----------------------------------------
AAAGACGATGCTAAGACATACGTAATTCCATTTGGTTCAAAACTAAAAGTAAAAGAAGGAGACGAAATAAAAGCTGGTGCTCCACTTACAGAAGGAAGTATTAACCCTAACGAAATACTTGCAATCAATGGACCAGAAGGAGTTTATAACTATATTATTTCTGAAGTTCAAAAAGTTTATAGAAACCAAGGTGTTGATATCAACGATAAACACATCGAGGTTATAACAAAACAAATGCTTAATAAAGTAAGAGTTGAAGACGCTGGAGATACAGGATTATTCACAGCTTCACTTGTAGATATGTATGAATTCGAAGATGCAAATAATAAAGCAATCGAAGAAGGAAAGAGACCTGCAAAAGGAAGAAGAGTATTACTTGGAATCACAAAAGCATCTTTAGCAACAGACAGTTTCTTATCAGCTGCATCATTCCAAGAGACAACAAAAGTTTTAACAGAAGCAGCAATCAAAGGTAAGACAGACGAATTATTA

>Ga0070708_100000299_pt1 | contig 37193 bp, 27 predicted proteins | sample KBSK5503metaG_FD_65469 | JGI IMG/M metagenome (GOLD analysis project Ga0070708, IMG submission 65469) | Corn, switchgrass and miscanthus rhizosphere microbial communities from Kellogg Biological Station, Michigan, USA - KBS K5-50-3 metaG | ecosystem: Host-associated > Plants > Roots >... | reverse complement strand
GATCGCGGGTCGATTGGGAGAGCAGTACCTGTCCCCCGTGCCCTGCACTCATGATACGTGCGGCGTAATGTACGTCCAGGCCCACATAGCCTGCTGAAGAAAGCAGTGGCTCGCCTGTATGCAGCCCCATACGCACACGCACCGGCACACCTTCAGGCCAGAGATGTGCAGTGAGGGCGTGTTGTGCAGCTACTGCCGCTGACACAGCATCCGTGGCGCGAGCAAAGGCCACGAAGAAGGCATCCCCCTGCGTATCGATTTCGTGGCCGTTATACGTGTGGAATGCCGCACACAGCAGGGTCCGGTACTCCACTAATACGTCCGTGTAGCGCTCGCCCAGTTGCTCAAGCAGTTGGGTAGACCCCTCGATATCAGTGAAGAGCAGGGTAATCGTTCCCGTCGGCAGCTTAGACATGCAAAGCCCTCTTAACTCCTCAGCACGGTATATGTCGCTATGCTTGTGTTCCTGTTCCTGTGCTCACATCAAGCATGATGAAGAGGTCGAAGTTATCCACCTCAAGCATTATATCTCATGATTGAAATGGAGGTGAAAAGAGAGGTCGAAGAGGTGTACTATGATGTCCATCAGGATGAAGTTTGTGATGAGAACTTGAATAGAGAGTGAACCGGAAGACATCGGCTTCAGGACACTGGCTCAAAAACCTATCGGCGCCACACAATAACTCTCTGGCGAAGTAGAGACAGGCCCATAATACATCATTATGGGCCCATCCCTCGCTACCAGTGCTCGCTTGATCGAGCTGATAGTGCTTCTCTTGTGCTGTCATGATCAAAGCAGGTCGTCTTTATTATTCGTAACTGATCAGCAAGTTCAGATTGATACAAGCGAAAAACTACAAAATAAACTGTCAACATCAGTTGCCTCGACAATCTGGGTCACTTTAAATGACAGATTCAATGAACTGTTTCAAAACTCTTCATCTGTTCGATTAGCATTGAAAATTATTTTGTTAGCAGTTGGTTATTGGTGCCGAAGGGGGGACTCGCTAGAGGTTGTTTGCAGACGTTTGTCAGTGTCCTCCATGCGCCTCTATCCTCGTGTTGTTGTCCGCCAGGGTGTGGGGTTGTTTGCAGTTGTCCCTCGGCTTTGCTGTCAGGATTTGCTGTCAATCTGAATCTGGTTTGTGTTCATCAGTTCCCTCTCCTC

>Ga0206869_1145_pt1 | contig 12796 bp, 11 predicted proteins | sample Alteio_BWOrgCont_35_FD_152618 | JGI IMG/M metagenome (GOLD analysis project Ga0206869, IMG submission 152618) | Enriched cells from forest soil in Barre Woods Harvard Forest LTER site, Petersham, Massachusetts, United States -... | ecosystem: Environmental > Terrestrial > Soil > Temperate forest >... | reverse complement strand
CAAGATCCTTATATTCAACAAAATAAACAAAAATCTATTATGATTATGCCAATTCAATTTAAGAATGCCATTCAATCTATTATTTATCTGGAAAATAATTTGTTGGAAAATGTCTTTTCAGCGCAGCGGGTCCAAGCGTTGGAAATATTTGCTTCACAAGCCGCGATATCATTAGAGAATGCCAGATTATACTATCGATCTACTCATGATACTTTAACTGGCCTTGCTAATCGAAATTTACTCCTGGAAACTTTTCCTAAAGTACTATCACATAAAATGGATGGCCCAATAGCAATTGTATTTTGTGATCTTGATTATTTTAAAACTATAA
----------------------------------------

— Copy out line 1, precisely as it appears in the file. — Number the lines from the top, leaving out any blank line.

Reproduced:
AAAGACGATGCTAAGACATACGTAATTCCATTTGGTTCAAAACTAAAAGTAAAAGAAGGAGACGAAATAAAAGCTGGTGCTCCACTTACAGAAGGAAGTATTAACCCTAACGAAATACTTGCAATCAATGGACCAGAAGGAGTTTATAACTATATTATTTCTGAAGTTCAAAAAGTTTATAGAAACCAAGGTGTTGATATCAACGATAAACACATCGAGGTTATAACAAAACAAATGCTTAATAAAGTAAGAGTTGAAGACGCTGGAGATACAGGATTATTCACAGCTTCACTTGTAGATATGTATGAATTCGAAGATGCAAATAATAAAGCAATCGAAGAAGGAAAGAGACCTGCAAAAGGAAGAAGAGTATTACTTGGAATCACAAAAGCATCTTTAGCAACAGACAGTTTCTTATCAGCTGCATCATTCCAAGAGACAACAAAAGTTTTAACAGAAGCAGCAATCAAAGGTAAGACAGACGAATTATTA